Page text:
In its summary the Tribunal said it was loath to award costs in normal circumstances stating: The Tribunal’s power to award costs under rule 29 is discretionary. The Information Tribunal rarely awards costs. This is not only because of the limited powers under rule 29 but because of the overriding objective of tribunals to provide low cost, prompt and informal justice and that costs should not be seen as a deterrent to parties using tribunals.”

    But in this case it decided that some costs should be awarded saying: “The Tribunal has considered all the evidence and submissions by the parties and finds the delays in compliance with some directions could have been avoided by the Police with due diligence, but that ultimately this did not prejudice the proceedings. However it did cause Dr Kelway to expend additional time on the preparation of his case. We also find that to some extent Dr Kelway contributed to the delays because of the way he dealt with matters but we take into account that he is a litigant in person. What we find surprising is that the Police who are used to court proceedings and are represented by senior counsel in this case did not cope better with Dr Kelway and there was no real excuse in this case for not promptly complying with directions and co-operating more fully with all the parties.”

    The Information Commissioner did not have to pay any costs.

    It would appear (and I’m happy to be corrected) that the only other case in which costs were awarded following an Information Tribunal were in the case of Bowbrick v Information Commissioner and Nottingham City Council [link] in which the Tribunal were critical of the way the council dealt with the request and ordered it to pay all the costs incurred by the applicant. The total figure hasn’t been disclosed as far as I can see so I am asking Nottingham City Council [link] on WhatDoTheyKnow.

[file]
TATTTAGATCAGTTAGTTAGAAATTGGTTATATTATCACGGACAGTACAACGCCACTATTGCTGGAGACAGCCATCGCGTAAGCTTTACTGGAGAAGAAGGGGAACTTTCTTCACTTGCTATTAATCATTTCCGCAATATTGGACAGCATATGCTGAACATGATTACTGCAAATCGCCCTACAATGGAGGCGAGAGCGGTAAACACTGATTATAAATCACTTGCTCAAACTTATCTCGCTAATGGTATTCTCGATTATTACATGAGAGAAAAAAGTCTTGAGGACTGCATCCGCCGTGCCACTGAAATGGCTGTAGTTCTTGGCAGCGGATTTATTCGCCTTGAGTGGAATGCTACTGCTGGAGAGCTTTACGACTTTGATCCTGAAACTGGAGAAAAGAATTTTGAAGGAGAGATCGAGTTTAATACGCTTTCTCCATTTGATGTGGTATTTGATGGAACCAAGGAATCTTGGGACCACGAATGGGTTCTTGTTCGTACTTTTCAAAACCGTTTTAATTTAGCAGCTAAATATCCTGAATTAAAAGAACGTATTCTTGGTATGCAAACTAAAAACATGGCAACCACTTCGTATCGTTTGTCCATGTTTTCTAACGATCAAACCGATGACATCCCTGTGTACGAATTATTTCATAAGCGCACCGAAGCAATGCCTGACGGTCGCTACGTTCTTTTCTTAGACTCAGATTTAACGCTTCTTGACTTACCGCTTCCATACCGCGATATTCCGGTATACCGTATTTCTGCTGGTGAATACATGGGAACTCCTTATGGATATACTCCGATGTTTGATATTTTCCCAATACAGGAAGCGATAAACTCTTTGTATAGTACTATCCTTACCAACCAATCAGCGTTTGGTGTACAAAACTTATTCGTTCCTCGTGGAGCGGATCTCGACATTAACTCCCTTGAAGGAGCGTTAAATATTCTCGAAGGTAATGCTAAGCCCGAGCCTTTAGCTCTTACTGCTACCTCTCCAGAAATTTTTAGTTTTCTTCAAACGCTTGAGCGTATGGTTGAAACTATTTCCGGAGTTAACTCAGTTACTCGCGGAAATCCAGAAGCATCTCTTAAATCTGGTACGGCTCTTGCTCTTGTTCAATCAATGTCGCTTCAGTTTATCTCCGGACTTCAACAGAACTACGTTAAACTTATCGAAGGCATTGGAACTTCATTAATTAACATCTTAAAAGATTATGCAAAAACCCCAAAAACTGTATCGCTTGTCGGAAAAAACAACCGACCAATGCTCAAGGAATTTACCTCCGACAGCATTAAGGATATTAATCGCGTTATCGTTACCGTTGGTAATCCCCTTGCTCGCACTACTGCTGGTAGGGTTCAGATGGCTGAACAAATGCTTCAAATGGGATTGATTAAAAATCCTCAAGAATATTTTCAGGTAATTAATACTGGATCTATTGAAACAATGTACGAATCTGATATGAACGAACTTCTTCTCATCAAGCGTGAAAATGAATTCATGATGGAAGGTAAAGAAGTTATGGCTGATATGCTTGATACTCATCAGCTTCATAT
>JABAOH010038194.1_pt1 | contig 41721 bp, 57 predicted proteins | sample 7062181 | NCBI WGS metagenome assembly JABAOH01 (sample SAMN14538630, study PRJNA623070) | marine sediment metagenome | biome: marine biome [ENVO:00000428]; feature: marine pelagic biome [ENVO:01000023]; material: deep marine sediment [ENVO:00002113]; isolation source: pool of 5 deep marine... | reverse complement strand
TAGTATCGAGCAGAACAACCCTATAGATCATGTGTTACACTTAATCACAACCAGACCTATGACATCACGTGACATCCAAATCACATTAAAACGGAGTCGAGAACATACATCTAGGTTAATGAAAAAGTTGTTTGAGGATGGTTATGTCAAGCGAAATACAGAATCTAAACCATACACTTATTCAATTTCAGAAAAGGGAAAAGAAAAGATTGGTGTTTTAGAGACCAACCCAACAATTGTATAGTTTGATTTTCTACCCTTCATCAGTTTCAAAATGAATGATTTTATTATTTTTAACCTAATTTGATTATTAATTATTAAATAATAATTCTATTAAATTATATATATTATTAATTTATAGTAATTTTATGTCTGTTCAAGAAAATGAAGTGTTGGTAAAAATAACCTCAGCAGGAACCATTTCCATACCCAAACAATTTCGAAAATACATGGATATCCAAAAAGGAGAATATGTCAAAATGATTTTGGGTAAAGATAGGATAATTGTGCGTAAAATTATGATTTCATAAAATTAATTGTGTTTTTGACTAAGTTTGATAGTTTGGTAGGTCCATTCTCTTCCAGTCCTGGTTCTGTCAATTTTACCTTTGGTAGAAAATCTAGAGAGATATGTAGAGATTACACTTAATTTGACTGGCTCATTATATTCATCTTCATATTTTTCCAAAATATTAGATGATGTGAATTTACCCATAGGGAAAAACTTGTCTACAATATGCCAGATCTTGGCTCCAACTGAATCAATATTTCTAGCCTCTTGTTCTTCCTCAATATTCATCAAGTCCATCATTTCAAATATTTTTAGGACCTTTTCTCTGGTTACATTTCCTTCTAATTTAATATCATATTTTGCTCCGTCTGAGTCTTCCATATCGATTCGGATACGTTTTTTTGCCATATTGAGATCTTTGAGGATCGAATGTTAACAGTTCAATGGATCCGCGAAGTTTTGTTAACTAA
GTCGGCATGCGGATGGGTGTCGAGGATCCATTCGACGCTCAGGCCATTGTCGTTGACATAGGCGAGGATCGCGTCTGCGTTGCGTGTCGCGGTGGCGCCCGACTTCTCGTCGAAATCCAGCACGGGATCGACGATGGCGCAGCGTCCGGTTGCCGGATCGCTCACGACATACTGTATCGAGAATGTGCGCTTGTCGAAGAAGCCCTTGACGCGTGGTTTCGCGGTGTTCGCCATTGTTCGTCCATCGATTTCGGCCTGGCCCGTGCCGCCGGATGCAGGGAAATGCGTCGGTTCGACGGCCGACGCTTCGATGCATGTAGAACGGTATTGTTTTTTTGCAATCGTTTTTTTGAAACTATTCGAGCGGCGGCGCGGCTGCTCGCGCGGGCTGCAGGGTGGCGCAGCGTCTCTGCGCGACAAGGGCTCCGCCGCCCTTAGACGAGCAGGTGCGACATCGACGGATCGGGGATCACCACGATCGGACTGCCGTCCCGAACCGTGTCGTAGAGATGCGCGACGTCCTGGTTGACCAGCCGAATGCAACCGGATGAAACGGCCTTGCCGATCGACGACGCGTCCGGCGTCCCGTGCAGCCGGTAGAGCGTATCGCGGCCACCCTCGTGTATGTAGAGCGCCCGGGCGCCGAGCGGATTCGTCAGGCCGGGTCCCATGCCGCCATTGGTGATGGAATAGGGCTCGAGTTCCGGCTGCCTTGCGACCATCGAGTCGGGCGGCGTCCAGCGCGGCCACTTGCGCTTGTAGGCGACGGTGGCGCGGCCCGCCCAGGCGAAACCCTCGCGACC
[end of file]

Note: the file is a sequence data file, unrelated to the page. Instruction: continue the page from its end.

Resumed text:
Details of this costs hearings can be found [here] and the original Information Tribunal is [here] .

  • Police “grass” secrecy goes up in smoke

    Posted on March 11th, 2009 admin No comments




    The Information Commissioner has ruled that Northumbria Police should disclose how much it paid informants, known in police-speak as “covert human intelligence sources” - for each of the last five years.

    Police forces around the country could now be forced to reveal how much they pay “grasses” for information when investigating crimes. 

    Top officers had opposed more openness saying that it could stop informants coming forward and it might also spark attacks on people suspected of being “grasses”.

    The matter was decided after an appeal under the Freedom of Information Act was ruled on by the Information Commissioner. He said the reasons put forward by the police to keep the data secret did “not carry significant weight”.

    The Commissioner said the force’s attempt to have the information remain under wraps has failed because S.38 (health and safety) was not engaged. He also said the public interest test was in favour of disclosure in relation to the argument that the information was covered by S.30 (investigations).

    Despite police forces turning down a string of requests for informants’ costs under the Freedom of Information Act for data about these payments have been uncovered in the past. The Commissioner made refererence to the fact that some of this information had already leaked out in the past when people, often journalists, used their rights under the Audit Commission Act to view police accounts. Last year a reporter uncovered the fact that the Metropolitan Police had paid £2,131,786 in rewards for information in a single year.

    Editor’s note: Although this topic has been something of a hot potato for journalists and the police it would appear the Commissioner was underwhelmed by the arguments on both sides. He stated that the public interest case for releasing the information were “not overwhelmingly strong” but that the case for refusal was even worse, describing it as “not carrying significant weight”. On the balance the pea outweighed the feather. Expect a flurry of requests from reporters wanting to know how much police cash has found its way into criminals pockets.

    Read the decision notice HERE.